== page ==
In 1955, Henry Murray produced his own aural version of a projective test, collaborating with his student Anthony Davids. This recording consisted of "a series of ambiguous or incoherent spoken passages constructed by intermingling, systematically, phrases and statements associated with the following dispositions of personality: optimism, trust, sociocentricity, pessimism, distrust, anxiety, resentment, and egocentricity." They named it the Azzageddi or Azz Test, after a devil who impaired the speech of another character in Melville's Mardi and a Voyage Thither.[18] Subjects listened to a recorded passage, such as the one transcribed below, and repeated back any phrases or ideas they could recall. Their impressions indicated their dispositions.

From Dell Lebo and Roselyn Sherman Bruce, "Projective Methods Recommended for Use with the Blind, American Foundation for the Blind Research Bulletin 1 (January 1962): 46.

Inkblots and Blindness

While co-authoring the book The Adjustment of the Blind (1950), it occurred to Sydell Braverman and Hector Chevigny that blind people required their own aural projective test for personality evaluation. Chevigny, the radio script-writer, had lost his sight at age forty. His 1946 autobiography My Eyes Have a Cold Nose was widely influential; it would play a central role in Erving Goffman's comparative theory of social stigma. Chevigny's writing pointed Goffman toward the supplementary "imperfections" of behavior and personality so often misattributed to disability. Chevigny also "reassess[ed] the limitations of normals" and the design of their built environments.[19] (Reality is not what most people think.) He described himself as a kind of Rorschach test for the attitudes of the sighted toward blind people. "It is a test of imagination. It has nothing to do with tact; that's something else. It has to do with the ability of the other person to put himself in my place and accordingly to judge what would be his needs in my circumstance."[20] This situational empathy is unlike the identificatory projection required by the Szondi Test (1935), in which subjects looked at photographs of people with psychiatric disabilities (epilepsy, schizophrenia, homosexuality, hysteria), and selected the ones they found most sympathetic and unsympathetic. Following the principle of "like attracts like," the Szondi Test was used to diagnose pathologies and to sort people into professions.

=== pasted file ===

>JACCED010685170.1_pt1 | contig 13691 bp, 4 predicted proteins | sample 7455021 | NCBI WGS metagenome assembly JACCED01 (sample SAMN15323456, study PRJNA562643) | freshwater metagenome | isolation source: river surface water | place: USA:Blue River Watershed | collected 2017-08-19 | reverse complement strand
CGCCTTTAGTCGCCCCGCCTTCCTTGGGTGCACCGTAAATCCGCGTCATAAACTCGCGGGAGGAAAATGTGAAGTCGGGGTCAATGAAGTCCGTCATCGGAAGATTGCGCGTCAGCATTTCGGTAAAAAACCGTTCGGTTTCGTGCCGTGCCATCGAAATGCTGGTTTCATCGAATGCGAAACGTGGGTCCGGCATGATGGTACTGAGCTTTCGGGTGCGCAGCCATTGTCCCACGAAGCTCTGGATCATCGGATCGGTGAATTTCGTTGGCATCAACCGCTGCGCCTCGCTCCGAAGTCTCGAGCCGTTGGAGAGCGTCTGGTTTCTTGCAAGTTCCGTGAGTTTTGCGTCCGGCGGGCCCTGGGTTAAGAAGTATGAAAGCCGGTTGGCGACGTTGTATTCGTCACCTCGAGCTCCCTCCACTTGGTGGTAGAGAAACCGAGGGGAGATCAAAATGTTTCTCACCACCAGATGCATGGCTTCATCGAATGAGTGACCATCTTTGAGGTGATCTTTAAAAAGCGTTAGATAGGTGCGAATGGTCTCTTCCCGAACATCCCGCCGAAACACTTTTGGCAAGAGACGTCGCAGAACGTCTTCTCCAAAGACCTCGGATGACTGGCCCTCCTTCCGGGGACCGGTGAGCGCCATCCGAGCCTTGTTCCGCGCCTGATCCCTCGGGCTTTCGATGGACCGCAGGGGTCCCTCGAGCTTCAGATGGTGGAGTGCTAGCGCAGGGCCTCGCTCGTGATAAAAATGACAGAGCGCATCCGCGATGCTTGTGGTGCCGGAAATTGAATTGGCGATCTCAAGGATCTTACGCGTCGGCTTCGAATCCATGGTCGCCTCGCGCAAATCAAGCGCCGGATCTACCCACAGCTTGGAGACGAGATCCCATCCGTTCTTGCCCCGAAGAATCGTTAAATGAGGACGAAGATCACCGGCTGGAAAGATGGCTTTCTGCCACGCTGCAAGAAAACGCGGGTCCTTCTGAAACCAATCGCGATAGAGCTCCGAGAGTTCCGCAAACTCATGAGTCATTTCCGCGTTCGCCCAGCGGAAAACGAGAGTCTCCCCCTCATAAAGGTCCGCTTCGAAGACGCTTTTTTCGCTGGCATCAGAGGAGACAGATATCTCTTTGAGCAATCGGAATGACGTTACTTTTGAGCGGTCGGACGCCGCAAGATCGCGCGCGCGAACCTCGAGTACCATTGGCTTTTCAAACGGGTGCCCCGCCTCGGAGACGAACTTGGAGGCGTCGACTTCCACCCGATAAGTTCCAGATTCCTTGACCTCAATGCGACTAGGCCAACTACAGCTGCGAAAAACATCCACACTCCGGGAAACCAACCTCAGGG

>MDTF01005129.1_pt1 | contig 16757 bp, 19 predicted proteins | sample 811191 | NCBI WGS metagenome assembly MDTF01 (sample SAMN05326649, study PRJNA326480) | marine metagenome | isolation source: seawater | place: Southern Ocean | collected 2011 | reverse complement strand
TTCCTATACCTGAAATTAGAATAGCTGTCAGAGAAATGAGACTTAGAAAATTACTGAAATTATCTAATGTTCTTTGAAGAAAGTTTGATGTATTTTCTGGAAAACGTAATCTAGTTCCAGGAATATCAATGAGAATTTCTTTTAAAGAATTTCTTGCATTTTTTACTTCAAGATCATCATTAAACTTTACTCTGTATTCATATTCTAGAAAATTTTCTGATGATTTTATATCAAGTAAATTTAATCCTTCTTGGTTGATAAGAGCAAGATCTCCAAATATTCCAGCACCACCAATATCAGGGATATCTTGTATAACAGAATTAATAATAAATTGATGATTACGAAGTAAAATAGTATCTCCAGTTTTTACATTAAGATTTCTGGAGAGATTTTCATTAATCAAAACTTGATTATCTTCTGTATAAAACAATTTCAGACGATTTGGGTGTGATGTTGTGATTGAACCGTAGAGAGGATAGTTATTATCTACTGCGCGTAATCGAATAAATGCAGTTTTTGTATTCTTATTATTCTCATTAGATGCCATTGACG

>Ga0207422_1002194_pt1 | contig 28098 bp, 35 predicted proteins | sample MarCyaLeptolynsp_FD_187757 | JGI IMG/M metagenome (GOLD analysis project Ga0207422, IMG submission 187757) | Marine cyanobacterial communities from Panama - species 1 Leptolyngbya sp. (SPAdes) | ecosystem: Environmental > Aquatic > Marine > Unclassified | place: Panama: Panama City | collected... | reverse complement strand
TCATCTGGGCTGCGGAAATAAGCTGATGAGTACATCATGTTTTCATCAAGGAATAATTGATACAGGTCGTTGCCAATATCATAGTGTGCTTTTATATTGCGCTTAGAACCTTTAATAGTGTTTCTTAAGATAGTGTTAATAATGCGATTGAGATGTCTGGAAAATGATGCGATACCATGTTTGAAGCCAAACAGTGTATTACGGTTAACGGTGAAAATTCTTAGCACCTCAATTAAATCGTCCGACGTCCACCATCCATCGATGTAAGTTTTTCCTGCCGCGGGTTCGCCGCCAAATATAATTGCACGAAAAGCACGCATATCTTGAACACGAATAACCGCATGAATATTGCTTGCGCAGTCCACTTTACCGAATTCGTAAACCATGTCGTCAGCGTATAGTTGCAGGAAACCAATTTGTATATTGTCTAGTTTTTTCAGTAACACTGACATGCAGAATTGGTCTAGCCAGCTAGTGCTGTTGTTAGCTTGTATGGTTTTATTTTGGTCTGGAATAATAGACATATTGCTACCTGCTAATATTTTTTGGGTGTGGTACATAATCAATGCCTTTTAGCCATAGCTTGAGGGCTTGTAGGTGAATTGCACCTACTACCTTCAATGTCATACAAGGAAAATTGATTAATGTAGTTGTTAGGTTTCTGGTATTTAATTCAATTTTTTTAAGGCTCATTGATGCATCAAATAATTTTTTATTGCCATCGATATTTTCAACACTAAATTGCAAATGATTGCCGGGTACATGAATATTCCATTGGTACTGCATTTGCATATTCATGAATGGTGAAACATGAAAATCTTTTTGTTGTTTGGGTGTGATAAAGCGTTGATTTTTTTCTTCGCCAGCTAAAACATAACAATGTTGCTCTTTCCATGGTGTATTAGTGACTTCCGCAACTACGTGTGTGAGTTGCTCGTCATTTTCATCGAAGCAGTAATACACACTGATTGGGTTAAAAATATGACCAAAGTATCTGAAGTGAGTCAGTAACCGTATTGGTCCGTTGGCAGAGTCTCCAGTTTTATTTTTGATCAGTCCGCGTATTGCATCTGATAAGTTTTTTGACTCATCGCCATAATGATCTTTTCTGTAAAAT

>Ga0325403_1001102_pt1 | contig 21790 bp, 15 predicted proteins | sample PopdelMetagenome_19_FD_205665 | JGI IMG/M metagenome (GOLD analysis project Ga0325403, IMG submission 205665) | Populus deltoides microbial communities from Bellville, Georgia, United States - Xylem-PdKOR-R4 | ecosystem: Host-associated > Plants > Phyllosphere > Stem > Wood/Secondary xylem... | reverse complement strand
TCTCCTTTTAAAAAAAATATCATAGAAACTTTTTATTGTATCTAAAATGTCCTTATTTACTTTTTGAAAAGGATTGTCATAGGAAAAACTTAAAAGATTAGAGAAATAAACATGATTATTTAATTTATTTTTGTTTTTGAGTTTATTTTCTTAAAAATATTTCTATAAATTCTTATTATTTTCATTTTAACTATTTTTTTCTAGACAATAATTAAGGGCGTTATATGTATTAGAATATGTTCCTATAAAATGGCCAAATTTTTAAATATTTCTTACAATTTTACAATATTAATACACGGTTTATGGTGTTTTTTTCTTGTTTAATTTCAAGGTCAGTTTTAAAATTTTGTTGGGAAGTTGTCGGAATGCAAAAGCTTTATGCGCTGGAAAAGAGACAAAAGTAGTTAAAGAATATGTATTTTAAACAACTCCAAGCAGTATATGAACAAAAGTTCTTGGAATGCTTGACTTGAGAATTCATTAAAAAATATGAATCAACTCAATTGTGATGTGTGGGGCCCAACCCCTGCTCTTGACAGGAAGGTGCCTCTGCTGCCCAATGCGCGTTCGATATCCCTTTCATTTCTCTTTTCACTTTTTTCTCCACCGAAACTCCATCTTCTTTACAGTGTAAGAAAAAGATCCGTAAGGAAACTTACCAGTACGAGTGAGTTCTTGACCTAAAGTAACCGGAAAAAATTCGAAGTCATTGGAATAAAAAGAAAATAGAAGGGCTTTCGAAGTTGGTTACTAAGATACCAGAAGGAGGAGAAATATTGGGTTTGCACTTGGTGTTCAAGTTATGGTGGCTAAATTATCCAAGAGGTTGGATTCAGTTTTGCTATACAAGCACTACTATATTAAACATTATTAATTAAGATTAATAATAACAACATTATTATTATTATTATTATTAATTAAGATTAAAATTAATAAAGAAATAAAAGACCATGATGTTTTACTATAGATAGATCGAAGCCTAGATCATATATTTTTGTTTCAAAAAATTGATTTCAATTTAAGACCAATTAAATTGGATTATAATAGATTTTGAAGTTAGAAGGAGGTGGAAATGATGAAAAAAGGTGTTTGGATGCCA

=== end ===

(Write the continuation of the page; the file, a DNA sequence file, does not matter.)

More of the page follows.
In addition to the ambiguous descriptions of objects and scenes that open the Auditory Projective Test record (and this essay) Braverman and Chevigny scripted several emotionally-charged conversations, which they translated into an invented language. These dialogues were performed by actors trained in "doubletalk"-the use of nonsense words for humorous or intriguing effect. Modeled on the visual TAT, listeners were asked to make up a story about each episode. "Tell what happened, what led up to it, and what the outcome will be."

Courtesy American Foundation for the Blind and Mills NSF Award #1354297

Other segments of the Auditory Projective Test gave the impression of doublespeak, defined by the Oxford English Dictionary as "deliberately euphemistic, ambiguous, or obscure language." Common to advertising and politics, the ambiguity of doublespeak serves the purpose of deception, minimization, and indoctrination rather than incitement to creativity or confession.

Courtesy American Foundation for the Blind and Mills NSF Award #1354297